“Canada is a Friend of Israel “.  I  was to hear these simple words on many occasions during my all too brief visit to Israel this past summer during ‘ Operation Protective Edge ‘ .  I could not have agreed more.

This sentiment, freely offered by various Israelis once they learned that I was from Canada, was frequently followed by the words ” Your Prime Minister Harper is a strong supporter of Israel and has visited our country “. Once again I would agree and being an admirer of our Prime Minister would acknowledge his heightened role on the world stage.

I  would then point out that the roots of Canada’s ties to Israel go back to the very inception of the state.  My purpose was to show that Canadian support for Israel is not a new phenomenon. Nor was it dependent on any one individual, but rather I think stems from a collective mindset.

In 1948 some Canadian pilot veterans of the Second World War volunteered to go to Israel and serve in her fledgling air force. These men, though perhaps overshadowed in numbers by their American counterparts, helped form the basis of the Israeli Air Force. This is set out in the documentary film ‘ Above and Beyond ‘ produced by Nancy Speilberg, which I recently saw at the Vancouver Jewish Film Festival.
George ‘Buzz’ Buerling was certainly the most famous of these brave young men. Unfortunately he did not make it to Eretz Israel. His plane crashed off the coast of Italy. Initially buried in Italy, he was reburied some years later in the Haifa Military Cemetery. Another Canadian, Benjamin Dunkelman, son of the founder of Canada’s Tip Top Tailors, also served with distinction in the 1948 war.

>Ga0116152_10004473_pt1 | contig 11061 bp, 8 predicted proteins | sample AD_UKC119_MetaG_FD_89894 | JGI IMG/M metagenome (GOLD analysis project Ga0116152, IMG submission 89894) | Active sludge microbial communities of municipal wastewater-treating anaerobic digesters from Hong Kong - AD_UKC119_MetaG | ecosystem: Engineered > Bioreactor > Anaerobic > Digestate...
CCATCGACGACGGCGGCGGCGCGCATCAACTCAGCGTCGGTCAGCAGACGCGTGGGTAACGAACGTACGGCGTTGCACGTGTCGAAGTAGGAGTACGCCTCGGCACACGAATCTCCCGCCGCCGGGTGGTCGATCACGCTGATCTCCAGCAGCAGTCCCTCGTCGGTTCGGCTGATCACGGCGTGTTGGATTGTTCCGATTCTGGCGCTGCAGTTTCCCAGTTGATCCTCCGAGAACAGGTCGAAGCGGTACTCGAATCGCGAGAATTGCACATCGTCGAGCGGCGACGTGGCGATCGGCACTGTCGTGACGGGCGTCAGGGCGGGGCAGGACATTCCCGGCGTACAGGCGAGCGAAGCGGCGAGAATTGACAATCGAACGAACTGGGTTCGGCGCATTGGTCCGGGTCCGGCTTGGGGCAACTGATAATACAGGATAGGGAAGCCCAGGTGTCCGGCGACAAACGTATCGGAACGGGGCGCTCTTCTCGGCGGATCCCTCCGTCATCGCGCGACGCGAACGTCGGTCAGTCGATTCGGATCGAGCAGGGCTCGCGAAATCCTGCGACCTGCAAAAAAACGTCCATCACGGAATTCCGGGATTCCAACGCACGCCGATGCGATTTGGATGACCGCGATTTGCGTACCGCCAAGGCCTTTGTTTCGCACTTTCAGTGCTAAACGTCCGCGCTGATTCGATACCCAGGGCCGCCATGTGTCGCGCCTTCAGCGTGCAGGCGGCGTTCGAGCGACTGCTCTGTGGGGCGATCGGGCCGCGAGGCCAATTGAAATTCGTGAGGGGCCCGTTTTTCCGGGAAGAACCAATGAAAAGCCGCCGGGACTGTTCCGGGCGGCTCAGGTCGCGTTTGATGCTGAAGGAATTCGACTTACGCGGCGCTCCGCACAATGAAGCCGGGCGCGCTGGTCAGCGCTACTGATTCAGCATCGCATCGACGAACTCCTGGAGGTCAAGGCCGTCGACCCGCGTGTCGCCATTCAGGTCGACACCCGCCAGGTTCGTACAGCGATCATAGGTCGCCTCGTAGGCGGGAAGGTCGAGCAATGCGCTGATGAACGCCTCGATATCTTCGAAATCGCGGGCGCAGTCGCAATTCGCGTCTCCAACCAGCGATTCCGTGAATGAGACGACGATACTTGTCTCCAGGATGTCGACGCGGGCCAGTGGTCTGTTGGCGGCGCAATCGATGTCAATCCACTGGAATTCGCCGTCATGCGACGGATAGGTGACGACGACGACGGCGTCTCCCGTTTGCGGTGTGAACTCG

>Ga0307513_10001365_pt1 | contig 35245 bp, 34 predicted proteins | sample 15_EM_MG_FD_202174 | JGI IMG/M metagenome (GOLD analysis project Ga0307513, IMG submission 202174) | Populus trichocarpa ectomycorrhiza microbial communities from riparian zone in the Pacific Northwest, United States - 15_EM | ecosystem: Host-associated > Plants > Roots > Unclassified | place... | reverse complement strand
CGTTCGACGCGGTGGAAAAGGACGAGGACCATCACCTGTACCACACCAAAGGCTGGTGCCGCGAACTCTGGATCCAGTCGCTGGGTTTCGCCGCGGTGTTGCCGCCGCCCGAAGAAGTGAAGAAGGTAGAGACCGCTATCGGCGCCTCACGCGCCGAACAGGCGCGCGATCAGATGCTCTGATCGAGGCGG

In the 1956 Canada played a pivotal role in the Suez Crisis. This work saw Lester B. Pearson awarded the Nobel Peace Prize for his role in proposing and establishing the first UN Peacekeeping Force.  Another Canadian, General E. L. M. Burns, served as the first Commander of this UN  force from 1956 through 1959.

On Israel’s northern border Canadians formed part of the first Golan UN peace keeping troops in 1974 following the Yom Kippur War.  The creation of ‘ The Canada Centre ‘ with its indoor ice arena has only increased the bonds between Israel and Canada in the north of Israel.The  ‘ Institute of Medical Research Israel Canada, (IMRIC) ‘ at the Hebrew University of Jerusalem  is a very visible and practical expression of the links between Canada and Israel. The innovative and collaborative research being undertaken there will result positive medical applications for years to come.

Tangible expressions of the shared values between our two countries can be found in  many other areas.

Notably, the work of Moshe Safdie, an Israeli Canadian architect who designed our National Gallery building in Ottawa and Yad Vashem in Jerusalem amongst other buildings in both countries and around the world  The famous Israeli violinist, Pinchas Zukerman, was appointed Music Director of Ottawa’s National Arts Centre Orchestra in 1999.  A position which will conclude next year.
What is evident is that while some of the above examples are by their nature highly charged public events, others are more practical in nature and simply form part of the everyday life and fabric in both of our countries.
In summary I believe that the core values shown by the State of Israel over the years are shared with and understood by most Canadians.  This common mindset, has been reflected in accomplishments which can be seen in many fields of endeavour in both countries.
Such practical expressions form the basis upon which Canada has felt connected to the state of Israel. This support has grown over the past 65 years and will continue.